Within minutes, the pirates unleashed an opening salvo. Their gunnery was off the mark at first, but as the Sino-British force closed the gap, the long 18-pounders of Shap-ng-tsai’s junks started to take their toll. But the counterfire of the squadron proved accurate and deadly, and before long several junks were sinking or on fire. Hay’s flagship charged the enemy line and shot it out with two pirate vessels, besting them both. The Fury attacked the line with ferocity as well, and before long had sent four more pirate ships to the bottom.
Then, less than half an hour into the battle, the hunters scored several hits on the biggest, highest-value target of them all: Shap-ng-tsai’s 42-gun flagship. “At about 5 p.m. the firing on both sides was maintained with spirit, when a shell from the Phlegethon blew Shap-ng-tsai’s junk bang into the air, crew and all, with a fearful explosion,” Hay recounted, “and on the smoke clearing away, scarcely a vestige of his proud flagship could be seen above water . . . amidst many explosions, the flag, until consumed by fire, continued to fly.”
It was all downhill for the pirate fleet after the loss of its flagship. “This magnificent spectacle was followed by the entire destruction by fire of the whole of the junks anchored in her vicinity,” noted Hay. “[A]fter dark the heavens reflected the havoc going on, no less than 27 of the largest junks being in flames, exploding right and left . . . their guns going off in all directions as they became heated. . . . The fires lasted till daylight.”
Half the pirates’ fleet had been obliterated, but still they fought. Remarkably, Shap-ng-tsai had survived his flagship’s destruction, and the slugfest continued on the 21st. But the tide of battle was against the pirates, and by the end of that second day’s fighting, 24 more of their junks were destroyed. Finally, “On the 22nd the completion of the destruction was resumed, and by sunset six more junks had shared the fate of their comrades, and the affair was over,” said Hay. “No less than 58 junks had been burnt and destroyed.”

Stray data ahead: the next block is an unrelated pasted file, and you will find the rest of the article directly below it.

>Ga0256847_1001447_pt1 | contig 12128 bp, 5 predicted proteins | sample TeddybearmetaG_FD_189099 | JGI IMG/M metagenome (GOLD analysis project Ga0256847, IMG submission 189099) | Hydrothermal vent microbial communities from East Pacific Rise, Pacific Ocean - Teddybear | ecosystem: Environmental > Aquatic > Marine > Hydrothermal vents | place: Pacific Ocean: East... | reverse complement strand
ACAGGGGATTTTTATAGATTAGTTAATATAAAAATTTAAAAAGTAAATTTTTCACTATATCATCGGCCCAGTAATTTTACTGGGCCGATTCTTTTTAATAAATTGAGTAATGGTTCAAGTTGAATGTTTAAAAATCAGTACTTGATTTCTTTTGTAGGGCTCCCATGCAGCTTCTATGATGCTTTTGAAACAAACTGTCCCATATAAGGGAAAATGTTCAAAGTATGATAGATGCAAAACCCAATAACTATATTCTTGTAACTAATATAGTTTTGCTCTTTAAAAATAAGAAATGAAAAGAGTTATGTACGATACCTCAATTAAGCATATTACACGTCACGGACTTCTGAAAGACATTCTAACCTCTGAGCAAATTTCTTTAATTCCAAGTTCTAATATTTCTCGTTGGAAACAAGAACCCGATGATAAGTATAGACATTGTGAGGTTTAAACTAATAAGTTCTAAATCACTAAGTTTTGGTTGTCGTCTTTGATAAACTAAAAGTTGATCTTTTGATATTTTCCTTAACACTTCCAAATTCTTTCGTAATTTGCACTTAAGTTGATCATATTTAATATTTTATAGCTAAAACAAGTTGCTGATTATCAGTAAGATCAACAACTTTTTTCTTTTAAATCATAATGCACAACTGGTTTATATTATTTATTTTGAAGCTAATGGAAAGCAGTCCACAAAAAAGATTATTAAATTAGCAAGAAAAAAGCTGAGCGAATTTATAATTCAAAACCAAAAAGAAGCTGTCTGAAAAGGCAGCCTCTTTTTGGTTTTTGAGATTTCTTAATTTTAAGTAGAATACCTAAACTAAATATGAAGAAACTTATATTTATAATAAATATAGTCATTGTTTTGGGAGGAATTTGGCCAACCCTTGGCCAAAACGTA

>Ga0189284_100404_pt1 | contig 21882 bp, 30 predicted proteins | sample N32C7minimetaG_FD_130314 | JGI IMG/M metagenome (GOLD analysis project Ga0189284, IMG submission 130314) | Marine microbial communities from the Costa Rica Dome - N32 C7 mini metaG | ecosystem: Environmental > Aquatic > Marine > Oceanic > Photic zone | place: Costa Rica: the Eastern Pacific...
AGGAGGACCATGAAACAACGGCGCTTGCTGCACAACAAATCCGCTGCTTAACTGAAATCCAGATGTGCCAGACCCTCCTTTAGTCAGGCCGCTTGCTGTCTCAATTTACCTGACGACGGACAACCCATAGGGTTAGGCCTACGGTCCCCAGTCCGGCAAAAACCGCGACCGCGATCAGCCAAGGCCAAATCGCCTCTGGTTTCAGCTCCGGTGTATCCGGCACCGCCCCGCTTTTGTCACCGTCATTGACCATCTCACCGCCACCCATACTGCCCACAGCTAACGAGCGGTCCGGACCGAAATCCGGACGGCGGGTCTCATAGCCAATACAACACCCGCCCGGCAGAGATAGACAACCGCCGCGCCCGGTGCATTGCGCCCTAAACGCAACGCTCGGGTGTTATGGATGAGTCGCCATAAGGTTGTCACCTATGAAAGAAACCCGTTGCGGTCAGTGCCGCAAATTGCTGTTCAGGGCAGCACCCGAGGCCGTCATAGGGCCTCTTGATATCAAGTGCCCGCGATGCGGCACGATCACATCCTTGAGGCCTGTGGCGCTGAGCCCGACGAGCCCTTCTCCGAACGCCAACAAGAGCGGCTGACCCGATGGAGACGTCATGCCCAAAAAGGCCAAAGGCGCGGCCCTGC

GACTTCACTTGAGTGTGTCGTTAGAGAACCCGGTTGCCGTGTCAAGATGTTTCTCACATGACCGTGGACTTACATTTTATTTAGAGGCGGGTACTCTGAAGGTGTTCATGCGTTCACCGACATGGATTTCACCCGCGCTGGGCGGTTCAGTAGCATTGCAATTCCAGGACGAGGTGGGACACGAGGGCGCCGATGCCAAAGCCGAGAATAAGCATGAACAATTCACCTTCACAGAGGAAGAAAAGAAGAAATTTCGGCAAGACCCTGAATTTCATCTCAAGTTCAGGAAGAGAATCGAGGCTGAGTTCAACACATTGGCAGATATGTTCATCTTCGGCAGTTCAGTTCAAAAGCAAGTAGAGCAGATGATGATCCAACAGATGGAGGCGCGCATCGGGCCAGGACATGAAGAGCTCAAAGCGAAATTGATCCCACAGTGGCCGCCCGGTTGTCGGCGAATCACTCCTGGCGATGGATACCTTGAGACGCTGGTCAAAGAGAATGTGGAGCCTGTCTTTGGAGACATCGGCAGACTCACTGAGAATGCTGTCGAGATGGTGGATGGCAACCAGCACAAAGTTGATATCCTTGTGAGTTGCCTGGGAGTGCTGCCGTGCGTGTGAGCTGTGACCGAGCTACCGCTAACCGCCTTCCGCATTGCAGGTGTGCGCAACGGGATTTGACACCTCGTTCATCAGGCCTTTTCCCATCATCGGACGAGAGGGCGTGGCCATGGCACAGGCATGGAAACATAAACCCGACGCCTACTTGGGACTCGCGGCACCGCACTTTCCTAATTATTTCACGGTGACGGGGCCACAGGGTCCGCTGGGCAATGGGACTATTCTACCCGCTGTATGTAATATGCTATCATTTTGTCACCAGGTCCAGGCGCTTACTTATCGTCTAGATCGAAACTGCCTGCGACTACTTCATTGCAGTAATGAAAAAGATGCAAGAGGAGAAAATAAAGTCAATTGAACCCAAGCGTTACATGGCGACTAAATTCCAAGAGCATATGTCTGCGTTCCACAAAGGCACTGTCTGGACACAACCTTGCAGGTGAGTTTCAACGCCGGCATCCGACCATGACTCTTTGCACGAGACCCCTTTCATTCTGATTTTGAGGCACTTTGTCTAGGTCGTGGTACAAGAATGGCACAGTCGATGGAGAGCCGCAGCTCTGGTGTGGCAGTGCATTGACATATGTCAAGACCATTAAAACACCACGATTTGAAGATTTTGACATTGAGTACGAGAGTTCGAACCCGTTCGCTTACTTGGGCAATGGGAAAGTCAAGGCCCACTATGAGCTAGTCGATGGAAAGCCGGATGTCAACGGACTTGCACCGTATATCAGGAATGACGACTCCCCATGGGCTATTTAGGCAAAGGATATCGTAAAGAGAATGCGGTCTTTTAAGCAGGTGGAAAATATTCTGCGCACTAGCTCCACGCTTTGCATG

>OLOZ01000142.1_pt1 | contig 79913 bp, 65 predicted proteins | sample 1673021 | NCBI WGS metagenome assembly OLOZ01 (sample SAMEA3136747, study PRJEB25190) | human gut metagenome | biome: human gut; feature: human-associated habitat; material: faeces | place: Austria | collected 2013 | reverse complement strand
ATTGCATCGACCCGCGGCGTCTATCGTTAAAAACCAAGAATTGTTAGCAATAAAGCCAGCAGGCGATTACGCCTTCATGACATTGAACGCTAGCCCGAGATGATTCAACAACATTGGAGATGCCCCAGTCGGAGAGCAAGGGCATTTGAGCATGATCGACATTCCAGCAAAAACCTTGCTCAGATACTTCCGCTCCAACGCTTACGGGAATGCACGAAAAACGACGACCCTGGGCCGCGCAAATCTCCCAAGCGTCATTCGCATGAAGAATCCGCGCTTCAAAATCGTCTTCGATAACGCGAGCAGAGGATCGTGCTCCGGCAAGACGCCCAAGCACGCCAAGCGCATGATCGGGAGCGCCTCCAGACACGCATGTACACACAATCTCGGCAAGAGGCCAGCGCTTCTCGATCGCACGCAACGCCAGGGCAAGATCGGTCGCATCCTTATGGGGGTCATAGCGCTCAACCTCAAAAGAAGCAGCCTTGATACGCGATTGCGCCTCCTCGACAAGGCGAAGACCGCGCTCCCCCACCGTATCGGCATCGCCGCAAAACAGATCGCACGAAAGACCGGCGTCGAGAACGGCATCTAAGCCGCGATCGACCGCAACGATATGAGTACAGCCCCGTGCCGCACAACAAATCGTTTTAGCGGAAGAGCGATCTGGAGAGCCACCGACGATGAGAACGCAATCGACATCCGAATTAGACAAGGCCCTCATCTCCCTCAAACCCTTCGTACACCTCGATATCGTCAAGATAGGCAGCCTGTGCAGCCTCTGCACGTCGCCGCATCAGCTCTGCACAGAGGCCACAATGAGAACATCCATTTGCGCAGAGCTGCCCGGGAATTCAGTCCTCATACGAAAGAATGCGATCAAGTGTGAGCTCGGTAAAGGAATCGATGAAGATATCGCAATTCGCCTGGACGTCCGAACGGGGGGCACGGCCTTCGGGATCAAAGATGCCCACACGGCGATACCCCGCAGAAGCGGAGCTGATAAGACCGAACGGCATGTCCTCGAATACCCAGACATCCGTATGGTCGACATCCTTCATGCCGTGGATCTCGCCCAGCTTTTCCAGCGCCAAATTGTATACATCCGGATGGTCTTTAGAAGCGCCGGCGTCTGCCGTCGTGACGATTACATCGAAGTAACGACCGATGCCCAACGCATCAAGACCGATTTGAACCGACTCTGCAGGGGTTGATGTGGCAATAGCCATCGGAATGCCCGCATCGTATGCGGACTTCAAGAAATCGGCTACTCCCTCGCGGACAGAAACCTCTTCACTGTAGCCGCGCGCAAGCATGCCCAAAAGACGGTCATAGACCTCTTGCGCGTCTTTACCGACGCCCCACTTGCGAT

Hundreds of pirates had died during the Battle of Tonkin River; another 700 who escaped to land were killed by angry locals, and 300 more were rounded up and turned in to the British. Miraculously, Hay had lost not a single man, and he had broken the back of the South China Sea pirate menace.
But the infamous Shap-ng-tsai had slipped through the grasp of the authorities, and he ultimately avoided his just deserts . . . by agreeing to join the Chinese Navy.
Cats, it seems, are not the only ones with nine lives.
Grace Fox, British Admirals and Chinese Pirates, 1832–1869 (London: Kegan Paul, Trench, Trubner & Co., 1940), 106–12.
ADM Sir John C. Dalrymple Hay, RN, The Suppression of Piracy in the China Sea, 1849 (London: Edward Stanford, 1889), 2–44.
Beresford Scott, An Account of the Destruction of the Fleets of the Celebrated Pirate Chieftains Chui-Apoo and Shap-Ng-Tsai on the Coast of China in September and October, 1849 (Hong Kong: Savill and Edwards, 1851), 147–65.
James A. Wombwell, The Long War Against Piracy: Historical Trends (Fort Leavenworth, KS: Combat Studies Institute Press, 2010), 103–16.